This September I swam more in a pool then in the ocean! Having a month-ticket to a nice neighboring pool makes it easier, and there was too much seaweed along the coast this year after the first hot weeks of Fall.
In the pool I used to make around 60 short lengths (25 yards) first, but then my friend pro-swimmer suggested I should do 66 (one mile, or 1650 yards, or 1.5 kilometres), and I switch to a swimmer's mile a day. I turn like I do in open waters, barely touching the walls and it takes me the whole 45 minutes of non-stop breaststroke to finish :) You may laugh about it, but for somebody whose main sport in youth was piano I am doing pretty nicely.
I am looking forward to double the distance if I have a chance to continue in this open air heated pool (~80F) for months, but I am not sure that staying in the chlorinated water for one and a half hours will be very pleasant, in the ocean it is no problem till 2-2.5 hours, but in the Pacific I get cold by the end.
A few days ago I bought a waterproof solar training watch with a timer and 120 laps counting by pressing a button, so now I don't need to keep numbers in my head and can go into a happy trance :)
Food energy is chemical energy that animals derive from their food and molecular oxygen through the process of cellular respiration. Humans and other animals need a minimum intake of food energy to sustain their metabolism and to drive their muscles.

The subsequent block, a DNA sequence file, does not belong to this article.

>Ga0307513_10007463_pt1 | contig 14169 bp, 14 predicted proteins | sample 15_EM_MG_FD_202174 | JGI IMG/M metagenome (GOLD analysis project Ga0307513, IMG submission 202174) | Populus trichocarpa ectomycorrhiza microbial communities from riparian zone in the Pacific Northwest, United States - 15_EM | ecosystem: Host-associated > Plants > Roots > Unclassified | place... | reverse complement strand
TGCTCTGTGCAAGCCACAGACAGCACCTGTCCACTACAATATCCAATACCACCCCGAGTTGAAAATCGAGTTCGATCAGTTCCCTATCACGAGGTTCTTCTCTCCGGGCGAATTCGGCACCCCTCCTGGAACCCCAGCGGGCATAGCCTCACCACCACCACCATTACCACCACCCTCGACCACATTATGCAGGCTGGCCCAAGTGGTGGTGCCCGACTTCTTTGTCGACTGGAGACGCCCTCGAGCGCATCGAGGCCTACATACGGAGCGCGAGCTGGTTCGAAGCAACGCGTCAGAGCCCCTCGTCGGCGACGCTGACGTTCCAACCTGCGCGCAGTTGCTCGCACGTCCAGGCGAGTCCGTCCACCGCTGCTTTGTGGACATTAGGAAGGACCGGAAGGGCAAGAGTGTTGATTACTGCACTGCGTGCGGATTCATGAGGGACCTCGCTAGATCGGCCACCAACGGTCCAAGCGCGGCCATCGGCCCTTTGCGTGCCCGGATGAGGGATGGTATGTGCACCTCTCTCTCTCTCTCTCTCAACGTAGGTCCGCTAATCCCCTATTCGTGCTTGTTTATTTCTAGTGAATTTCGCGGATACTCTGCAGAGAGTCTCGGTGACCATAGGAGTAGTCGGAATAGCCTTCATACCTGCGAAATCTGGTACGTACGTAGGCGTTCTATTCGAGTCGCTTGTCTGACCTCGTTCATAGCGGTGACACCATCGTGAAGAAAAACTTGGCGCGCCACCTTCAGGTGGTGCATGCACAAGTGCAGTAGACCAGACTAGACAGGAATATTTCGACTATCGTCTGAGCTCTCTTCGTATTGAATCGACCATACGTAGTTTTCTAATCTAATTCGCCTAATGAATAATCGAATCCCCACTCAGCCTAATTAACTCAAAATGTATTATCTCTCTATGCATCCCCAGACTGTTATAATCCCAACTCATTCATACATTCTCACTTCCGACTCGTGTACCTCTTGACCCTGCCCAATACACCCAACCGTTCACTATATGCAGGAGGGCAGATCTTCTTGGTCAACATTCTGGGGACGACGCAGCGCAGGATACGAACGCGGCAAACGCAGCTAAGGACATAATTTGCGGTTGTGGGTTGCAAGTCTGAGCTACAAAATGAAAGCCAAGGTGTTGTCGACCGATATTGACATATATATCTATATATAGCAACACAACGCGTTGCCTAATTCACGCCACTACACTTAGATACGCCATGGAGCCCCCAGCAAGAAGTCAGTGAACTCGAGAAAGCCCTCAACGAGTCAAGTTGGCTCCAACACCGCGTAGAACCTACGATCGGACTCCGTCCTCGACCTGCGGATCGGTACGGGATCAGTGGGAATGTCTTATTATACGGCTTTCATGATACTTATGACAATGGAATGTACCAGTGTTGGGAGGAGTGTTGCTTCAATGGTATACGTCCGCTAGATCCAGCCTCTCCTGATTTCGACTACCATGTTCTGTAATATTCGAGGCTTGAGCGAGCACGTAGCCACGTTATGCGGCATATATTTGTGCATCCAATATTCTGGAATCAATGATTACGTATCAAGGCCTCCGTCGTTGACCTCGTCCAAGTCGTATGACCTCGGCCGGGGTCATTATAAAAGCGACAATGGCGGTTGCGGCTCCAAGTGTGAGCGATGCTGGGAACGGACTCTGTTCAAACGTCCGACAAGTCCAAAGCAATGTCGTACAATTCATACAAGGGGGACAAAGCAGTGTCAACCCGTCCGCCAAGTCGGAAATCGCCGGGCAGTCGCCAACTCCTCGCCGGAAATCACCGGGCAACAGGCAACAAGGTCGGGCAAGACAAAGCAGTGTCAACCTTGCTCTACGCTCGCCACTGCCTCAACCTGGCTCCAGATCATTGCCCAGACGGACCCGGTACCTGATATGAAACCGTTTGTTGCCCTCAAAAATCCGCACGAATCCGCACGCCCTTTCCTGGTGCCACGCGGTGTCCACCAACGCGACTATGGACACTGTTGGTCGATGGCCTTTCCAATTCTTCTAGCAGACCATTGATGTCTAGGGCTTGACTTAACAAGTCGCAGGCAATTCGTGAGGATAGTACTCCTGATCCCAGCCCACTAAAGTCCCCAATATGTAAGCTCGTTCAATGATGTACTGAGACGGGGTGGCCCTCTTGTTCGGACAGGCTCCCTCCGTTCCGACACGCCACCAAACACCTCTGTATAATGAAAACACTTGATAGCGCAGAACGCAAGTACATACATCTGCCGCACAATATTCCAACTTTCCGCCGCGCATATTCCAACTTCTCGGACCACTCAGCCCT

Organisms derive food energy from carbohydrates, fats and proteins as well as from organic acids, polyols, and ethanol present in the diet. Some diet components that provide little or no food energy, such as water, minerals, vitamins, cholesterol, and fiber, may still be necessary to health and survival for other reasons.
Using the International System of Units, researchers measure energy in joules (J) or in its multiples; the kilojoule (kJ) is most often used for food-related quantities. An older metric system unit of energy, still widely used in food-related contexts, is the "food calorie" or kilocalorie (kcal or Cal), equal to 4.184 kilojoules.
<>Fats and ethanol have the greatest amount of food energy per mass, 37 and 29 kJ/g (8.8 and 6.9 kcal/g), respectively. Proteins and most carbohydrates have about 17 kJ/g (4.1 kcal/g).
Conventional food energy is based on heats of combustion in a bomb calorimeter and corrections that take into consideration the efficiency of digestion and absorption and the production of urine.